Republished with permission from Spirituality and Griefcare.
Death does not respect age; any death is a loss whether it be an 18-month old infant, an 18-year old youth, or an 81 year old matron. They are all significant losses to someone and each instance has its own pattern of grief responses and challenges to overcome. Regardless of age, gender, socioeconomic status or any other feature, each death is unique and special, like no other death ever or anywhere, because with each death we lose an entire world, an entire package of experiences that may have just been in the process of unwrapping.
We hardly ever speak of a beforelife but tend to be overly concerned with the afterlife. It may be comforting for some of us to reflect on who and where we were before we became who we are when we were born. It’s interesting to ponder that question because we can either trust that we were in fact somewhere, existing, before we were physically conceived. But where was that? The alternative is to believe that once a random sperm entered a waiting egg, a cascade of events was triggered that became the infant you and developed into the you you are today. Quite honestly, neither of the two hypotheses can really be resolved, because we have no real idea what constitutes “you.” Perhaps that’s why we prefer to occupy ourselves with an afterlife, since in that discussion we at least have a tangible quantity to work with: a physical person with all sorts of attributes has died, and we ask the many questions associated with a death, most often Why? and Where?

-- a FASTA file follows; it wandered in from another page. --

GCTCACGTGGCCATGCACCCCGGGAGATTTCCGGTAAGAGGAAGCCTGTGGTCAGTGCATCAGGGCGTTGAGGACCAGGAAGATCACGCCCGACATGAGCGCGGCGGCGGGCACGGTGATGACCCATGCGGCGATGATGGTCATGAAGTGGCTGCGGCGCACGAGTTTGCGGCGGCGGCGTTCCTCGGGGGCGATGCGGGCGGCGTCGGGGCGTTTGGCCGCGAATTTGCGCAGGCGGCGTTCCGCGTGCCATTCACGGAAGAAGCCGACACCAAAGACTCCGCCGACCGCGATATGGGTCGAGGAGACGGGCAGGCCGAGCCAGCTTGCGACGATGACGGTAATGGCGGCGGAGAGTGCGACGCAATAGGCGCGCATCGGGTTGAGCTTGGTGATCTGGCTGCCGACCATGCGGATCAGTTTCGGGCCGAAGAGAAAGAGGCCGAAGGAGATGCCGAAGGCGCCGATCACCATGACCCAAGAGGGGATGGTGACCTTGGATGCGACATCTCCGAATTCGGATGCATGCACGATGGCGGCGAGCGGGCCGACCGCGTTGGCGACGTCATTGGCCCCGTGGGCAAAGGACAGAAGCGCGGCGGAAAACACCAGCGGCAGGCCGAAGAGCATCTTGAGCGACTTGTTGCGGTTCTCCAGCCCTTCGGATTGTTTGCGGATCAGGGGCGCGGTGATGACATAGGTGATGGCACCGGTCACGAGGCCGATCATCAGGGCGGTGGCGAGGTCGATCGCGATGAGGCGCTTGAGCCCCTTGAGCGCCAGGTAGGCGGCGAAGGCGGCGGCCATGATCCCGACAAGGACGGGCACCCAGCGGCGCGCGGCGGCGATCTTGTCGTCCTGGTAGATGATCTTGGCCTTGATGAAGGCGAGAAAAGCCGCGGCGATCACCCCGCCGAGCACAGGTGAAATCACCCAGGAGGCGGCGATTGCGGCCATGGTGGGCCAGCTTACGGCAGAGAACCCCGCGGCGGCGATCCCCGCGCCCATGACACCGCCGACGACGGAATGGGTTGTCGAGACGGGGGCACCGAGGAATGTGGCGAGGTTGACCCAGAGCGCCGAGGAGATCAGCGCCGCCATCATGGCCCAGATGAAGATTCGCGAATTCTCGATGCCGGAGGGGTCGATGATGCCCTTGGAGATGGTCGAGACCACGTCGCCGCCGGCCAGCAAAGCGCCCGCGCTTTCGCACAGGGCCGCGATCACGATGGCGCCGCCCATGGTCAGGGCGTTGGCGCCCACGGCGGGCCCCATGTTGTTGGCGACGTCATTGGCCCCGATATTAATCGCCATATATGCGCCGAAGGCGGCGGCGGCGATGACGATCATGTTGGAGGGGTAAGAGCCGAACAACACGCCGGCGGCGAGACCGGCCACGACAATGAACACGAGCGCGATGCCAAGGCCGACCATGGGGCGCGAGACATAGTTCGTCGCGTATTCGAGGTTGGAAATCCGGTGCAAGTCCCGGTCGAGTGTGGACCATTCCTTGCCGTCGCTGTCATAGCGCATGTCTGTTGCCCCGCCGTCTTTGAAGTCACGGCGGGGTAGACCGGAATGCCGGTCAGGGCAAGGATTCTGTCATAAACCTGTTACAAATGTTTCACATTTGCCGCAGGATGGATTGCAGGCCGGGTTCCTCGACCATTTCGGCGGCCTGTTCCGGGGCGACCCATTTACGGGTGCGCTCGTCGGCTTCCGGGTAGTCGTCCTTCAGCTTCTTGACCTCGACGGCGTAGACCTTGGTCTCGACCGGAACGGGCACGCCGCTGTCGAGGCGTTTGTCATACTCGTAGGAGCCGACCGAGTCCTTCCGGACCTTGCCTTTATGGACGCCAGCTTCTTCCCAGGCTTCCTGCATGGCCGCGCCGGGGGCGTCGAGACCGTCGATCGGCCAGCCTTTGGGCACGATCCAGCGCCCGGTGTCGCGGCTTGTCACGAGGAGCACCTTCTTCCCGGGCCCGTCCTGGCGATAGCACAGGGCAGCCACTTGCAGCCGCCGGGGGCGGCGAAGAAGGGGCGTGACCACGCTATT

We are terribly uncomfortable with being so vulnerably human and can’t bear to think that we will someday, somewhere, somehow die. We will physically stop working and some rather disgusting changes will take place in our physical bodies. Like the proverbial ostrich, most of us wander aimlessly and with minimum purpose along the myriad possible paths through the time and space we call life. We greedily seek one diversion or entertainment after the other, never getting enough, and yet demanding and getting more and more distraction from the reality of ourselves and the world around us. We become a shell of what we potentially can be.
When death finally arrives to claim a loved one or a friend, we are shocked, confused, angry, and demanding. How could this have happened? Why did it have to happen? If only…! Reality is really hard to take and when you are so arrogant that you think you can handle all the answers or can control what happens, reality gets even harder on you. You attempt to quench your anxiety with denial but it doesn’t seem to work for you – or anyone else. Death visits and seldom knocks. Death rarely makes an appointment to come around when it’s convenient. Death just drops by and takes what is his.